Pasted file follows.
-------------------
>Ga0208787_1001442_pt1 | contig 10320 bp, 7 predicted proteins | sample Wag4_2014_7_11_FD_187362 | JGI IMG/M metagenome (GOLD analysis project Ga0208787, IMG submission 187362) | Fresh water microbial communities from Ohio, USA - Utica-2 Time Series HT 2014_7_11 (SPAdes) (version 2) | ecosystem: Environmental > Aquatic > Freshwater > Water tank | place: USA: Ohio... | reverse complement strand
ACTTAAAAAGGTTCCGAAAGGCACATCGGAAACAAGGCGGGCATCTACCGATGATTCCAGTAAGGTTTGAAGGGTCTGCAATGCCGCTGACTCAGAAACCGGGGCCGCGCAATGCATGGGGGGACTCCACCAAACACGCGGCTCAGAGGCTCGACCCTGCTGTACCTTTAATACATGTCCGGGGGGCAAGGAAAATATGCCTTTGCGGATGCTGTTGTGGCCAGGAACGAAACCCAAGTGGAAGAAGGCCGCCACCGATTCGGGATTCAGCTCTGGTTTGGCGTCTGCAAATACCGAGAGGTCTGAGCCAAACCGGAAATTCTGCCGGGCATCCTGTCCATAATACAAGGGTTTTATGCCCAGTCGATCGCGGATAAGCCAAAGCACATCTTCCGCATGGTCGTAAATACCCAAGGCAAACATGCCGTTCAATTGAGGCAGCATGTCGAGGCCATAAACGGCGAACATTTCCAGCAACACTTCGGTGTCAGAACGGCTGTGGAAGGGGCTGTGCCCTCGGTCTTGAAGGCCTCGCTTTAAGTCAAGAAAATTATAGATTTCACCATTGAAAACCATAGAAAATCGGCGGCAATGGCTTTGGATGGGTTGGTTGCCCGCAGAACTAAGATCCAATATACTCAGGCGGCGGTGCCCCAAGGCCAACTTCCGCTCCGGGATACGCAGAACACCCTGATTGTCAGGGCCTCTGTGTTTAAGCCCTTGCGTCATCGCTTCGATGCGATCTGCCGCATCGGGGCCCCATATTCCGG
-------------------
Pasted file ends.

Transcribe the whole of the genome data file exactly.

>Ga0208787_1001442_pt1 | contig 10320 bp, 7 predicted proteins | sample Wag4_2014_7_11_FD_187362 | JGI IMG/M metagenome (GOLD analysis project Ga0208787, IMG submission 187362) | Fresh water microbial communities from Ohio, USA - Utica-2 Time Series HT 2014_7_11 (SPAdes) (version 2) | ecosystem: Environmental > Aquatic > Freshwater > Water tank | place: USA: Ohio... | reverse complement strand
ACTTAAAAAGGTTCCGAAAGGCACATCGGAAACAAGGCGGGCATCTACCGATGATTCCAGTAAGGTTTGAAGGGTCTGCAATGCCGCTGACTCAGAAACCGGGGCCGCGCAATGCATGGGGGGACTCCACCAAACACGCGGCTCAGAGGCTCGACCCTGCTGTACCTTTAATACATGTCCGGGGGGCAAGGAAAATATGCCTTTGCGGATGCTGTTGTGGCCAGGAACGAAACCCAAGTGGAAGAAGGCCGCCACCGATTCGGGATTCAGCTCTGGTTTGGCGTCTGCAAATACCGAGAGGTCTGAGCCAAACCGGAAATTCTGCCGGGCATCCTGTCCATAATACAAGGGTTTTATGCCCAGTCGATCGCGGATAAGCCAAAGCACATCTTCCGCATGGTCGTAAATACCCAAGGCAAACATGCCGTTCAATTGAGGCAGCATGTCGAGGCCATAAACGGCGAACATTTCCAGCAACACTTCGGTGTCAGAACGGCTGTGGAAGGGGCTGTGCCCTCGGTCTTGAAGGCCTCGCTTTAAGTCAAGAAAATTATAGATTTCACCATTGAAAACCATAGAAAATCGGCGGCAATGGCTTTGGATGGGTTGGTTGCCCGCAGAACTAAGATCCAATATACTCAGGCGGCGGTGCCCCAAGGCCAACTTCCGCTCCGGGATACGCAGAACACCCTGATTGTCAGGGCCTCTGTGTTTAAGCCCTTGCGTCATCGCTTCGATGCGATCTGCCGCATCGGGGCCCCATATTCCGG